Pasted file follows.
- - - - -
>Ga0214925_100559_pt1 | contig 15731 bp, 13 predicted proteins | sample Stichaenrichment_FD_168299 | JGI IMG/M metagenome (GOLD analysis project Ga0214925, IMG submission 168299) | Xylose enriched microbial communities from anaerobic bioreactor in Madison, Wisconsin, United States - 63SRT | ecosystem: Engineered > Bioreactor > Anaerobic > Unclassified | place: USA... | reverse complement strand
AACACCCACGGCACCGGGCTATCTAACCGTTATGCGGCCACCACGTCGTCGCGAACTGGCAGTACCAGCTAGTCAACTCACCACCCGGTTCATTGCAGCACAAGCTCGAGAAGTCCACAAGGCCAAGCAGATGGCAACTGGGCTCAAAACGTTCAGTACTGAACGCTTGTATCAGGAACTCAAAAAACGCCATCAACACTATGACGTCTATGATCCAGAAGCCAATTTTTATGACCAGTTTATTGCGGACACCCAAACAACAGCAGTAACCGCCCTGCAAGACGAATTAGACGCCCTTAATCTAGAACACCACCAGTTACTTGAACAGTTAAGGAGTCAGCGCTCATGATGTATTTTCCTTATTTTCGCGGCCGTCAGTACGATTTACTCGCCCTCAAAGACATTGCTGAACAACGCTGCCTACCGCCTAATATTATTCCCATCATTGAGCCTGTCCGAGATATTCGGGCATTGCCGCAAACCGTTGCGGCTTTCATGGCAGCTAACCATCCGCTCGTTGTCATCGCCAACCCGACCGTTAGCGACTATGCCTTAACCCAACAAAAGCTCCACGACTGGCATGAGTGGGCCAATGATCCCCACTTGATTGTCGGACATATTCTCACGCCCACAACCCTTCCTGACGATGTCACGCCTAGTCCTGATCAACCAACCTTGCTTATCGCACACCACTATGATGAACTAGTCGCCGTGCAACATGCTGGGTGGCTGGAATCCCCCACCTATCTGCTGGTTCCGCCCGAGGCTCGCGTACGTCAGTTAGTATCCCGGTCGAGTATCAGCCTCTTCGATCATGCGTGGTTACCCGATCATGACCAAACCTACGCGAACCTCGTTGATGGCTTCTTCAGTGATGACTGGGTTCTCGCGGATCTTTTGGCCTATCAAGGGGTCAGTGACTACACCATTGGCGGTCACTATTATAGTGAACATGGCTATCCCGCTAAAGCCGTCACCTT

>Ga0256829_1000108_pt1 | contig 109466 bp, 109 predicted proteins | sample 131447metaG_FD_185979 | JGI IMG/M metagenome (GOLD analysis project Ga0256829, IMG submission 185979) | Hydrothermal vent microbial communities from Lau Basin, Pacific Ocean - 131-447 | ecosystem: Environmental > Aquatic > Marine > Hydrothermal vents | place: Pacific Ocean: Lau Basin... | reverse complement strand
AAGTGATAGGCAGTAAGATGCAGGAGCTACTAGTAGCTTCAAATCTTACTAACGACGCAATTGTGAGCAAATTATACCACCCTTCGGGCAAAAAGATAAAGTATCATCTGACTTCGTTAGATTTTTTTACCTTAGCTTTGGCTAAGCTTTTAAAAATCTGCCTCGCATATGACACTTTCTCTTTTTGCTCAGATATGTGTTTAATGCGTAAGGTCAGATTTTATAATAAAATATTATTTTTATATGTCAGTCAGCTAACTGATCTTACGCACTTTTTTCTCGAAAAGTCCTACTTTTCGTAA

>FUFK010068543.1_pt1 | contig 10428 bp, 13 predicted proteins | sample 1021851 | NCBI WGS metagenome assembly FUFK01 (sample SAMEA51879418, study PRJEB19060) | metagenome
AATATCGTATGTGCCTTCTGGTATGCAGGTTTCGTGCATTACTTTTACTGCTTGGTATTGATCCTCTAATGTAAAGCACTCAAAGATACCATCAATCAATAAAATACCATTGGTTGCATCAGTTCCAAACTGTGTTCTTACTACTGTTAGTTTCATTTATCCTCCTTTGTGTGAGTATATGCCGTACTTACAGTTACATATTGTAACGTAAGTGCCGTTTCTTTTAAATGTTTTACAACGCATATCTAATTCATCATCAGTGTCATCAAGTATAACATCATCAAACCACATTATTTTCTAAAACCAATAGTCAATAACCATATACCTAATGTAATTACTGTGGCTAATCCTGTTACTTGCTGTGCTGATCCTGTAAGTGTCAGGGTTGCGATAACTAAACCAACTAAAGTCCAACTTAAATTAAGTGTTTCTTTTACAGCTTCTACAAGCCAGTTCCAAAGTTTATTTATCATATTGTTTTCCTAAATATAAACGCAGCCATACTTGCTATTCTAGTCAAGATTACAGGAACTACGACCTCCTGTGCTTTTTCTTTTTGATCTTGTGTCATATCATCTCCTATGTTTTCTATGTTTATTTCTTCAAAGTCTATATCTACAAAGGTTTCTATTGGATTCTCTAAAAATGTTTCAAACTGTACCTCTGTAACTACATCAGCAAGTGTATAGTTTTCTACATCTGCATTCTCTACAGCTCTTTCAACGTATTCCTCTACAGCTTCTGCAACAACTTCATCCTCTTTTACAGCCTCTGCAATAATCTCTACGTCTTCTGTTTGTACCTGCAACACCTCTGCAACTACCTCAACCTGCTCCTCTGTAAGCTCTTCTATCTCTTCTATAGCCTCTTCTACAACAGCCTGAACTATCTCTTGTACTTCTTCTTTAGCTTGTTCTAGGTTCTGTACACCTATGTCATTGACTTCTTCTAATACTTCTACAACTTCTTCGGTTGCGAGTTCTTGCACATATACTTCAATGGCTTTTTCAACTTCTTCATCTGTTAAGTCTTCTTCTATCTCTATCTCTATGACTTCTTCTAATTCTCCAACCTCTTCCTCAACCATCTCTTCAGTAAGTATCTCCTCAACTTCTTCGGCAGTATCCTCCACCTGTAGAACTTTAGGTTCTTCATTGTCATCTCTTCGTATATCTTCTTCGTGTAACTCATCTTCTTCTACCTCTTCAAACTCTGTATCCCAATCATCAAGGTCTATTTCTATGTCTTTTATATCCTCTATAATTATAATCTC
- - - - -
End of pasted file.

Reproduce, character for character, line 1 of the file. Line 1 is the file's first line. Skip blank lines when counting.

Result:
>Ga0214925_100559_pt1 | contig 15731 bp, 13 predicted proteins | sample Stichaenrichment_FD_168299 | JGI IMG/M metagenome (GOLD analysis project Ga0214925, IMG submission 168299) | Xylose enriched microbial communities from anaerobic bioreactor in Madison, Wisconsin, United States - 63SRT | ecosystem: Engineered > Bioreactor > Anaerobic > Unclassified | place: USA... | reverse complement strand